How to Brush
Dr. Yamaoka suggests positioning the brush at a 45-degree angle where your gums and teeth meet to brush the outside surfaces of your teeth. Gently move the brush in a circular motion several times using small, gentle strokes. Use gentle pressure while putting the bristles between the teeth but not so that you feel any discomfort. When you are done cleaning the outside surfaces of all your teeth, follow the same directions to clean the inside of the teeth. To clean the inside surfaces of the upper and lower front teeth, hold the brush vertically. Make several gentle back-and-forth strokes over each tooth.
Next you will clean the biting surfaces of your teeth. To do this, use short, gentle strokes. Change the position of the brush as often as necessary to reach and clean all surfaces. Try to watch yourself in the mirror to make sure you clean each surface. When finished, rinse vigorously to remove any plaque you might have loosened while brushing.
Proper brushing technique with both electric and manual toothbrushes will be reviewed during your appointment. If you have any questions about how to brush properly, please be sure to call the office.
How to Floss
Periodontal disease usually appears between the teeth where your toothbrush cannot reach. Flossing is a very effective way to remove plaque from those surfaces, however, it is important to develop the proper technique. Start with a piece of floss (waxed is easier) about 18″ long. Lightly wrap most of the floss around your second finger of one hand. Wrap the rest of the floss around the second finger of the other hand. To clean the upper teeth, hold the floss tightly between the thumb and forefinger of each hand. Gently insert the floss tightly between the teeth using a back-and-forth motion. Do not force the floss or try to snap it into place. Bring the floss to the gum line then curve it into a C-shape against one tooth. Slide it into the space between the gum and the tooth until you feel light resistance. Move the floss up and down on the side of one tooth. Remember there are two tooth surfaces that need to be cleaned in each space. You will start to hear a “squeaking” sound and then you will know that the surface is clean. Continue to floss each side of all the upper teeth. Be careful not to cut the gum tissue between the teeth. As the floss becomes soiled, turn from one finger to the other to get a fresh section.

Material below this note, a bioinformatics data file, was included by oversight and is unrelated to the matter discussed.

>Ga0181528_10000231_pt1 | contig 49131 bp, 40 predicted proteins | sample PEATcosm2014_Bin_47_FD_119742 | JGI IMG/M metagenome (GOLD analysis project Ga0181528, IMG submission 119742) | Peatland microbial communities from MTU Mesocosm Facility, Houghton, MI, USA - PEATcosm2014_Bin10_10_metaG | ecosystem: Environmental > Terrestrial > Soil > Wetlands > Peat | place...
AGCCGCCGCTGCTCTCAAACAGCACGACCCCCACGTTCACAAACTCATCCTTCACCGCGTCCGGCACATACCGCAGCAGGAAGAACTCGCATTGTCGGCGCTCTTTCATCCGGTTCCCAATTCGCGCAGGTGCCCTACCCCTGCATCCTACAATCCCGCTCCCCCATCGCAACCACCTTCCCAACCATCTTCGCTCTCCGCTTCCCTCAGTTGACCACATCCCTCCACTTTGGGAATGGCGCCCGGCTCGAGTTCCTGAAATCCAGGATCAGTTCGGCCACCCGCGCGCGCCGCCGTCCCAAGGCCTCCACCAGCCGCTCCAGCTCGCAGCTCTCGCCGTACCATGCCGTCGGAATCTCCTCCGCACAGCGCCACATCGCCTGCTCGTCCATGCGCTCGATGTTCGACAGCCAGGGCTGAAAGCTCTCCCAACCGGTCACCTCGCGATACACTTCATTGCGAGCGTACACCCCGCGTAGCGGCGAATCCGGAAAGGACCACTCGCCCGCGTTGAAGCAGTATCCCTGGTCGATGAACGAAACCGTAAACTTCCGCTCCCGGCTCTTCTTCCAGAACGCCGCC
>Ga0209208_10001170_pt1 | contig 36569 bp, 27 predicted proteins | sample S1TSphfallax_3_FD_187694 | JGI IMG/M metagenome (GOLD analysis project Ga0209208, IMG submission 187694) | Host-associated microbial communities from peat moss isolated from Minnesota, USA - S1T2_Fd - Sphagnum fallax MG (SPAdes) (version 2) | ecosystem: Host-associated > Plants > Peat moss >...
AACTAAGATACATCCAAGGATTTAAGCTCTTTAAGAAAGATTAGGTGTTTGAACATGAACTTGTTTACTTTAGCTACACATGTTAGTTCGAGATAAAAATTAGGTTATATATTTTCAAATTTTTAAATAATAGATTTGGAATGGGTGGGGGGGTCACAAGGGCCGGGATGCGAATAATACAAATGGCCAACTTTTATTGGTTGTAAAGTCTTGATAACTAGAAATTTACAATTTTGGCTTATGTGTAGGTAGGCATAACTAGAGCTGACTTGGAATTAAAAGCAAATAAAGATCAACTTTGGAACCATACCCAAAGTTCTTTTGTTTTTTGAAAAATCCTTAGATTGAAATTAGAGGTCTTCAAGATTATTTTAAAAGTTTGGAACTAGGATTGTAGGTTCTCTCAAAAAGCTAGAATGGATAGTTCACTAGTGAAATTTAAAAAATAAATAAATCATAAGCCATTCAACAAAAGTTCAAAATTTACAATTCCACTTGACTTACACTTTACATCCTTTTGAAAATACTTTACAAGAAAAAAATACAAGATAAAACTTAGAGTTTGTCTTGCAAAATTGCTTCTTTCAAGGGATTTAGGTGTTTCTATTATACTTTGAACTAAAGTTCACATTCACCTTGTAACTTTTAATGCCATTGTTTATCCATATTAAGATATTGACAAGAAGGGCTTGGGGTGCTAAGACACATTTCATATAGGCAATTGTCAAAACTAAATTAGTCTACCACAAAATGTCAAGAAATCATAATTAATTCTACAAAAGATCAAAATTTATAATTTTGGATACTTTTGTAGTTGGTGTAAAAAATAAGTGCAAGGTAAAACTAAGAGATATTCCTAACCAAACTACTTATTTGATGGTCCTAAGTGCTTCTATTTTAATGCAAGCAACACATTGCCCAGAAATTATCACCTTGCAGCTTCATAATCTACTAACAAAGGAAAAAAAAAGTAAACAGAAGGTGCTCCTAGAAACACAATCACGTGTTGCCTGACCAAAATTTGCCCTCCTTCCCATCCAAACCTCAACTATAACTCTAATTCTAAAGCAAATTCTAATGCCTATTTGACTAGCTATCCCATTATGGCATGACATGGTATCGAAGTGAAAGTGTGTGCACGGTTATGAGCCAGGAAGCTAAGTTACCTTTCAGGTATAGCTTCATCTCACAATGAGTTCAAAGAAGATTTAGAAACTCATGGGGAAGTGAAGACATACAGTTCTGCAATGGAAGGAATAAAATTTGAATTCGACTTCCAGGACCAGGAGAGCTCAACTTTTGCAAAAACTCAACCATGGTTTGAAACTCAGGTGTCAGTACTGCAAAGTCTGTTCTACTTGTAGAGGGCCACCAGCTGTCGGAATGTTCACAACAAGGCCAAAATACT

To clean between the bottom teeth, guide the floss using the forefinger of both hands. Do not forget the back side of the last tooth on both sides, upper and lower. When you are done, rinse vigorously with water to remove plaque and food particles. Do not be alarmed if during the first week of flossing your gums bleed or are a little sore. If your gums hurt while flossing you could be doing it too hard or pinching the gum. As you floss daily and remove the plaque, your gums will heal and the bleeding should stop. The proper technique will also be reviewed during your treatment visits.
Caring For Sensitive Teeth
Sometimes after dental treatment, teeth are sensitive to hot and cold. If the mouth is kept clean, this sensation should not last long, however, if the mouth is not clean, then the sensitivity will remain and could become more severe. If your teeth are especially sensitive, consult with Dr. Yamaoka and a medicated toothpaste or mouth rinse made especially for sensitive teeth may be recommended.
Choosing Oral Hygiene Products
There are so many products on the market that choosing the right one can be a challenge. Here are some suggestions for selecting dental care products that will work for most patients:
- Electric toothbrushes are safe and effective for the majority of users. Oral irrigators (water spraying devices) will rinse your mouth thoroughly but will not remove plaque. They are helpful but not essential. We see excellent results with the Braun Oral B and Sonicare electric toothbrushes
- Some toothbrushes have a rubber tip on the handle that is used to massage the gums after brushing. There are also tiny brushes (proxy brush, sulca brush) that clean between your teeth.
- Used in conjunction with brushing and flossing, fluoride toothpastes and mouth rinses can reduce tooth decay by as much as 40%. Please note that these rinses are not recommended for children under the age of 6.
- Tartar control toothpastes will reduce tartar above the gum line, however, as gum disease starts below the gum line, these products have not been proven to reduce the early stage of gum disease.
Anti-plaque rinses, approved by the Canadian Dental Association and used in conjunction with brushing and flossing, contain agents that may help control signs of early gum disease. Dr. Yamaoka and his experienced Dental Hygiene staff will help you select the appropriate products that are best for you.